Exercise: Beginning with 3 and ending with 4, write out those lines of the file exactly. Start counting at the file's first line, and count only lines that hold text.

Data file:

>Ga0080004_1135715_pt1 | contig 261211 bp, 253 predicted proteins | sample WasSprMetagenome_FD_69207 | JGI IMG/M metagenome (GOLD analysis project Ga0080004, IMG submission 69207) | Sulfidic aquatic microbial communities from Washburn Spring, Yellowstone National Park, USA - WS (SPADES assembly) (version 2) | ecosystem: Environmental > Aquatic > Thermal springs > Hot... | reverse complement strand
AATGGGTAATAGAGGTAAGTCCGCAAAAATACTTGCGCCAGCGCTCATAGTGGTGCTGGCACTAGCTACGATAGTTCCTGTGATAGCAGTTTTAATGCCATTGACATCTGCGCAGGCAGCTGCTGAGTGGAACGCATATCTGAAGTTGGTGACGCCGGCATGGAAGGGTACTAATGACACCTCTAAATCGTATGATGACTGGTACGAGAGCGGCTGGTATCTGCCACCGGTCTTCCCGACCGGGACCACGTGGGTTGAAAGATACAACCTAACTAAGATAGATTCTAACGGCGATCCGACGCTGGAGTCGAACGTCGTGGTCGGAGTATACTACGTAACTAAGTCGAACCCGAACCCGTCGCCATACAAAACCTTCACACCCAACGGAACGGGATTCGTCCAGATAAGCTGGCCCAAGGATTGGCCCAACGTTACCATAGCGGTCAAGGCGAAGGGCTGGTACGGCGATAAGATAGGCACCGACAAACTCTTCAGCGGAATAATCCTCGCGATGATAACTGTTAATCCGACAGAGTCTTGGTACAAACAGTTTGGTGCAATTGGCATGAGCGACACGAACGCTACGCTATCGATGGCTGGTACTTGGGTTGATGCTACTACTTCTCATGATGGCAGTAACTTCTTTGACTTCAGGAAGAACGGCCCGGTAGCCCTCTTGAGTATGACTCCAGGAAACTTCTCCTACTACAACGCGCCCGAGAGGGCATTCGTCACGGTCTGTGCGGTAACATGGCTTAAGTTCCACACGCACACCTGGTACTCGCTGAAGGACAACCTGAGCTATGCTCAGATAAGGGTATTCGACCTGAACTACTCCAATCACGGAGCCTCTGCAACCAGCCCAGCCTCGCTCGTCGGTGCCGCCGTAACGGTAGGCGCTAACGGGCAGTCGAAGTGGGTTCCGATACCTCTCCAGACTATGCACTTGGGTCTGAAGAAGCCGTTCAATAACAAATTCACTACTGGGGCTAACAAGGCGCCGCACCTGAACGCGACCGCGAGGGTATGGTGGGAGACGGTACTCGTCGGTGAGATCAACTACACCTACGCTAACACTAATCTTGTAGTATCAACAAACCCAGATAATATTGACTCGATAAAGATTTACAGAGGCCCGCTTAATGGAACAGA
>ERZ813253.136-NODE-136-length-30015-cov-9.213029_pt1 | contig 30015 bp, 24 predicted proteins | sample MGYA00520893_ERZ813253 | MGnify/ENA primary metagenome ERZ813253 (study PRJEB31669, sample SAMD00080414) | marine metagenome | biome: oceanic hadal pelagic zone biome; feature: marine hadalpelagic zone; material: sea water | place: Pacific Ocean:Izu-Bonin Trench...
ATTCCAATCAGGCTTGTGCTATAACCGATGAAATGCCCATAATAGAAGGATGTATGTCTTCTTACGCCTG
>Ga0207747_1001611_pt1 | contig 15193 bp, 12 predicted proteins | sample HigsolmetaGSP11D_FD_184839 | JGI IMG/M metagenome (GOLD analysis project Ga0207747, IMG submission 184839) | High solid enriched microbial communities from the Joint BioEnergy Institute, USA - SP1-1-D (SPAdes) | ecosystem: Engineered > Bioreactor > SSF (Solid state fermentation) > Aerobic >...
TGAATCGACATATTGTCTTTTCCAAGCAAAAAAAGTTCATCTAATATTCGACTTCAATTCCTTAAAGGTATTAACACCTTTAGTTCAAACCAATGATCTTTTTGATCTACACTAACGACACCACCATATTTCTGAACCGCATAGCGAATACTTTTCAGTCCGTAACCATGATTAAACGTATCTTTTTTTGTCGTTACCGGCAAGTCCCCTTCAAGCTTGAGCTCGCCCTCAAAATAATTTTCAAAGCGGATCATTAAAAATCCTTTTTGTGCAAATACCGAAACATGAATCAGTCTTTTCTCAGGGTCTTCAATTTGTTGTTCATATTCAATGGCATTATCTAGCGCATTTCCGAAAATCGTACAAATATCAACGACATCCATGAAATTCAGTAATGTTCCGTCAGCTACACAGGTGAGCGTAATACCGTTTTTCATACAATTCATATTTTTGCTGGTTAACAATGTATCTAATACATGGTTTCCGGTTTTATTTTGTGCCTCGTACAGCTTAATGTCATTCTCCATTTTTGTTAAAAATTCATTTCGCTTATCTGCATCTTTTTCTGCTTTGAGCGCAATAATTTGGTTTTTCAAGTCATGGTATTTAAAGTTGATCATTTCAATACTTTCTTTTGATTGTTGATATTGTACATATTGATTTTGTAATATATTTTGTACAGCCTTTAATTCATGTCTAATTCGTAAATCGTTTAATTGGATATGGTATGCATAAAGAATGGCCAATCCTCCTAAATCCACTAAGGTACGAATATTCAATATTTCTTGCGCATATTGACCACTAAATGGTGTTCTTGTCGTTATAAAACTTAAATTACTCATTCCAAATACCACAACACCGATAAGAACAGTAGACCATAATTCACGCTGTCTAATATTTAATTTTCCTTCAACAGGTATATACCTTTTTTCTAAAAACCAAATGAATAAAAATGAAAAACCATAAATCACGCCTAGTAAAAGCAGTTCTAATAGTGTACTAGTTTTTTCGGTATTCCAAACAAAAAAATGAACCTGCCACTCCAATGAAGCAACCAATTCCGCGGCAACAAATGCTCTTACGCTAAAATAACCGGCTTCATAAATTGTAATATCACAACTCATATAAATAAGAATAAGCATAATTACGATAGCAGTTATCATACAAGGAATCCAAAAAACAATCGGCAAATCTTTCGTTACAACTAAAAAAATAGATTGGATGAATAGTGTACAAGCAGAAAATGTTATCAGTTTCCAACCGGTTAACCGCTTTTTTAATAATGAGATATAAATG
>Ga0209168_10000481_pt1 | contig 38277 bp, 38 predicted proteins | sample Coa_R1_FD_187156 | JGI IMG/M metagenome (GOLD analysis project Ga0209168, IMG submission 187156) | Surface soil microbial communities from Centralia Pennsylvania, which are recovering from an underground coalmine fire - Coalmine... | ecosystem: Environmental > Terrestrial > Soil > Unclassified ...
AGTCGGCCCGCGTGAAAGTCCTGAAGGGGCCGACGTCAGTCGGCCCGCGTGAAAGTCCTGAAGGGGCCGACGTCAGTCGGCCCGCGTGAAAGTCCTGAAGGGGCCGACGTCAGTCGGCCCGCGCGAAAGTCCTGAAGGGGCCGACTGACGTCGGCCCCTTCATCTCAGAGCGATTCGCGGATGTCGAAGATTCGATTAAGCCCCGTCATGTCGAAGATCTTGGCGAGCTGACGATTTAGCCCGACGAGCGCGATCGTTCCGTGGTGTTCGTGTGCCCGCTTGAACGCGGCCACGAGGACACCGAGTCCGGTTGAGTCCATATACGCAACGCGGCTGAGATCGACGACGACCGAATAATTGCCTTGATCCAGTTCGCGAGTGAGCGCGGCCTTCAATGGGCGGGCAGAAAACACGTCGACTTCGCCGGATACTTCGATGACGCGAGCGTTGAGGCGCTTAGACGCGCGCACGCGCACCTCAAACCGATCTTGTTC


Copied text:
>ERZ813253.136-NODE-136-length-30015-cov-9.213029_pt1 | contig 30015 bp, 24 predicted proteins | sample MGYA00520893_ERZ813253 | MGnify/ENA primary metagenome ERZ813253 (study PRJEB31669, sample SAMD00080414) | marine metagenome | biome: oceanic hadal pelagic zone biome; feature: marine hadalpelagic zone; material: sea water | place: Pacific Ocean:Izu-Bonin Trench...
ATTCCAATCAGGCTTGTGCTATAACCGATGAAATGCCCATAATAGAAGGATGTATGTCTTCTTACGCCTG